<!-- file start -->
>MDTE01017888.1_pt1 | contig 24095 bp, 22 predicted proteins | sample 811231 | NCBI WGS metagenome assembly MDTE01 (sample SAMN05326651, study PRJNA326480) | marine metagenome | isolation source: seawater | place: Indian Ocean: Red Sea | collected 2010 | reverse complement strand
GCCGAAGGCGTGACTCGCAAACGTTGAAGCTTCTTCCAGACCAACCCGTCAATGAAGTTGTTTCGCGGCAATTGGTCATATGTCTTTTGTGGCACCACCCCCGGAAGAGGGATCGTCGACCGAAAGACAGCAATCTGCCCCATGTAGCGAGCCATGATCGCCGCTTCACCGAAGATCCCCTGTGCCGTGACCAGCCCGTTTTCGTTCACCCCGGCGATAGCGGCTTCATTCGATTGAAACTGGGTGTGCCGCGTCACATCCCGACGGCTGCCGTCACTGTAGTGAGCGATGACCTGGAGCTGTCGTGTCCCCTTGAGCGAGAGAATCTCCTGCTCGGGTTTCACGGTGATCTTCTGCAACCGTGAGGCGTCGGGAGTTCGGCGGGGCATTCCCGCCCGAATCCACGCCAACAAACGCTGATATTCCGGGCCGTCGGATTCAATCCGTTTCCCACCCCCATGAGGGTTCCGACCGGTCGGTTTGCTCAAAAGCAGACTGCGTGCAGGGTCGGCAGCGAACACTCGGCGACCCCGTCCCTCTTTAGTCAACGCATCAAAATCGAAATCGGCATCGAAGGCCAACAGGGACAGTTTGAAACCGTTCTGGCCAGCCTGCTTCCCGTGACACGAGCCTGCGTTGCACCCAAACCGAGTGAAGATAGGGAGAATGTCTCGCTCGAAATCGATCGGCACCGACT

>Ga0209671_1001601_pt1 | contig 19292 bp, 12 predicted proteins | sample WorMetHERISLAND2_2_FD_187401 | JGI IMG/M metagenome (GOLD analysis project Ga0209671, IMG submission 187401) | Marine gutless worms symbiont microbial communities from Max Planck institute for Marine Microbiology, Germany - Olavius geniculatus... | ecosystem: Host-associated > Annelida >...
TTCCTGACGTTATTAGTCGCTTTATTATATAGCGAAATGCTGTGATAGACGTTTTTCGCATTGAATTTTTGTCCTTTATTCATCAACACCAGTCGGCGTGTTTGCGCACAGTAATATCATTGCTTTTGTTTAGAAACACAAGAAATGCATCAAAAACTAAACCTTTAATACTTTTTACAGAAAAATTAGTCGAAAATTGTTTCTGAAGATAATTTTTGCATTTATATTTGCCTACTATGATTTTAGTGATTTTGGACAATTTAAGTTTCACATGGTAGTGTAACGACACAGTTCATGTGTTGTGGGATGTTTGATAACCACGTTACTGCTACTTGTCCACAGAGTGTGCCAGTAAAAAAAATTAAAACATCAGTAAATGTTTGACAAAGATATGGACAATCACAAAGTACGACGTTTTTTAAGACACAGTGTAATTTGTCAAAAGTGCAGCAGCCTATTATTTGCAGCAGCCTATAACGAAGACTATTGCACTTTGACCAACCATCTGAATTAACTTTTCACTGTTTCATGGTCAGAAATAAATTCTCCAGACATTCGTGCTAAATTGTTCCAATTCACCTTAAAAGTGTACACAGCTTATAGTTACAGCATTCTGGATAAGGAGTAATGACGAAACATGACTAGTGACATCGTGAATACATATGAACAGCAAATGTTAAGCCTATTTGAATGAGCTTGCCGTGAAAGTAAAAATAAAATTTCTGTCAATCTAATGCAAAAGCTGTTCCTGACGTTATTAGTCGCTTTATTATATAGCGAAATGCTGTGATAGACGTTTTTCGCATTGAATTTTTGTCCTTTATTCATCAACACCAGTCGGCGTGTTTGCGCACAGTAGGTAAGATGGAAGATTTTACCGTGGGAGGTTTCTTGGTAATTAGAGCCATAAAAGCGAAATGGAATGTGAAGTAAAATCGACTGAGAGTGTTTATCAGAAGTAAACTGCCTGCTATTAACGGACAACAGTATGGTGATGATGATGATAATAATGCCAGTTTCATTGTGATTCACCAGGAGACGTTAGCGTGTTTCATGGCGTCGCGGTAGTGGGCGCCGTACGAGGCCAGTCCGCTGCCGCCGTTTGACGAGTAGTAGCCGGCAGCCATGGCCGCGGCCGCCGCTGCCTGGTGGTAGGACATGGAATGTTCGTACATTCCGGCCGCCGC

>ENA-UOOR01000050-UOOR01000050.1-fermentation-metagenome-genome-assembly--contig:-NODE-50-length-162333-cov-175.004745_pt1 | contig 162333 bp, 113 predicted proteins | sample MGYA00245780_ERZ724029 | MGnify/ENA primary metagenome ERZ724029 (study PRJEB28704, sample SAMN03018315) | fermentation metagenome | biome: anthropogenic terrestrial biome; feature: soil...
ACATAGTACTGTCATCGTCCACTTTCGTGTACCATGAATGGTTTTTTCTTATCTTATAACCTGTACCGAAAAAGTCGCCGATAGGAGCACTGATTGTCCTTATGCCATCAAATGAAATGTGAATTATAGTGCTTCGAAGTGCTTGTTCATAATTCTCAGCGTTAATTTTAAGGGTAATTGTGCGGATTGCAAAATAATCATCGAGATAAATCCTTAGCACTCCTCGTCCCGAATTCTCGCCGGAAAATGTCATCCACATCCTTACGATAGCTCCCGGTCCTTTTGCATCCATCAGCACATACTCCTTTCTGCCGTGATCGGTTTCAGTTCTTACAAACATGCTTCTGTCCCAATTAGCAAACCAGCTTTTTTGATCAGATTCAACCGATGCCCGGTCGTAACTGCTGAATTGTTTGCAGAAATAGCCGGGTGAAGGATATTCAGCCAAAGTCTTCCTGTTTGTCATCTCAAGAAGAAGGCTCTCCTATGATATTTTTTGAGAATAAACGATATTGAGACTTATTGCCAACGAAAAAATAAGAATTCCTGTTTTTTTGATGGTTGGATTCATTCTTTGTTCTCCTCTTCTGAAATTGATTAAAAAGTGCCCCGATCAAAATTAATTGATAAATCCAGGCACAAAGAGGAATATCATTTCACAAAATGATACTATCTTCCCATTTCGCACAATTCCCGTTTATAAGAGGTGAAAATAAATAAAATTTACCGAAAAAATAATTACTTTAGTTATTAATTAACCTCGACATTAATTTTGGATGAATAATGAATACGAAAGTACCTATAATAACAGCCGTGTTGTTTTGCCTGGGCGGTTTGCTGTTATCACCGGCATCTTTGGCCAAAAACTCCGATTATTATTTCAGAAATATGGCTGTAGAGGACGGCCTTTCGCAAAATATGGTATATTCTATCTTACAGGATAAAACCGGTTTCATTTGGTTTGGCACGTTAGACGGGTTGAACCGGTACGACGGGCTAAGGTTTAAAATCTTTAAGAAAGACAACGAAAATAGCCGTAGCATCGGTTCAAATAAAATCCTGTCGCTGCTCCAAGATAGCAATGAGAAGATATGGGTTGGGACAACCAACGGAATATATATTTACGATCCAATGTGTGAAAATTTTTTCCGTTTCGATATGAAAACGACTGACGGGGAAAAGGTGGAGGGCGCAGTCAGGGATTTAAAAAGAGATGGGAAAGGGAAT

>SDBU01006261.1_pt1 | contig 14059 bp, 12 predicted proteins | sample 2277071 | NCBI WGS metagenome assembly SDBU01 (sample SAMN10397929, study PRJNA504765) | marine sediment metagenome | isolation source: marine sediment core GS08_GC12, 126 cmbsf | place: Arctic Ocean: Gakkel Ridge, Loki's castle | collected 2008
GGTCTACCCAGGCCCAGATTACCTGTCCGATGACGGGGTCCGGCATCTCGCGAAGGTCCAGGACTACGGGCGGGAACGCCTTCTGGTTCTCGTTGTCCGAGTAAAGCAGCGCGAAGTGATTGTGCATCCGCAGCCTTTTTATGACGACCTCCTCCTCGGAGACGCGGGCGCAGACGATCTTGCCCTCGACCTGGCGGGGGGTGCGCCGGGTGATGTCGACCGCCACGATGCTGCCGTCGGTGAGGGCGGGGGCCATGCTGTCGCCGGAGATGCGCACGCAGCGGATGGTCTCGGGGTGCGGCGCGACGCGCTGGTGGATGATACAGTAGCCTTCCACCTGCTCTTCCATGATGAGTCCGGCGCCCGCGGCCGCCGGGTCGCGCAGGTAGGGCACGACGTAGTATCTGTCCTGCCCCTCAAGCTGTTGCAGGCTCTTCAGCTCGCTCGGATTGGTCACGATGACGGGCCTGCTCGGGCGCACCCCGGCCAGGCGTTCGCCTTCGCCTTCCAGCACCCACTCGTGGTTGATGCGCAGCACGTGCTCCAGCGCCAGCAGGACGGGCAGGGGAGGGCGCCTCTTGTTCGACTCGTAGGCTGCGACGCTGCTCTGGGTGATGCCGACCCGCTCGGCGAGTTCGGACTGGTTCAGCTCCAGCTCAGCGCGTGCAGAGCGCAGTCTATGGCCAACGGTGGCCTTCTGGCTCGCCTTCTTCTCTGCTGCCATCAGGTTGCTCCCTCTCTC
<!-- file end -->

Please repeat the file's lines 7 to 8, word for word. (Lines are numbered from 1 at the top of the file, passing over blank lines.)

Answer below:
>SDBU01006261.1_pt1 | contig 14059 bp, 12 predicted proteins | sample 2277071 | NCBI WGS metagenome assembly SDBU01 (sample SAMN10397929, study PRJNA504765) | marine sediment metagenome | isolation source: marine sediment core GS08_GC12, 126 cmbsf | place: Arctic Ocean: Gakkel Ridge, Loki's castle | collected 2008
GGTCTACCCAGGCCCAGATTACCTGTCCGATGACGGGGTCCGGCATCTCGCGAAGGTCCAGGACTACGGGCGGGAACGCCTTCTGGTTCTCGTTGTCCGAGTAAAGCAGCGCGAAGTGATTGTGCATCCGCAGCCTTTTTATGACGACCTCCTCCTCGGAGACGCGGGCGCAGACGATCTTGCCCTCGACCTGGCGGGGGGTGCGCCGGGTGATGTCGACCGCCACGATGCTGCCGTCGGTGAGGGCGGGGGCCATGCTGTCGCCGGAGATGCGCACGCAGCGGATGGTCTCGGGGTGCGGCGCGACGCGCTGGTGGATGATACAGTAGCCTTCCACCTGCTCTTCCATGATGAGTCCGGCGCCCGCGGCCGCCGGGTCGCGCAGGTAGGGCACGACGTAGTATCTGTCCTGCCCCTCAAGCTGTTGCAGGCTCTTCAGCTCGCTCGGATTGGTCACGATGACGGGCCTGCTCGGGCGCACCCCGGCCAGGCGTTCGCCTTCGCCTTCCAGCACCCACTCGTGGTTGATGCGCAGCACGTGCTCCAGCGCCAGCAGGACGGGCAGGGGAGGGCGCCTCTTGTTCGACTCGTAGGCTGCGACGCTGCTCTGGGTGATGCCGACCCGCTCGGCGAGTTCGGACTGGTTCAGCTCCAGCTCAGCGCGTGCAGAGCGCAGTCTATGGCCAACGGTGGCCTTCTGGCTCGCCTTCTTCTCTGCTGCCATCAGGTTGCTCCCTCTCTC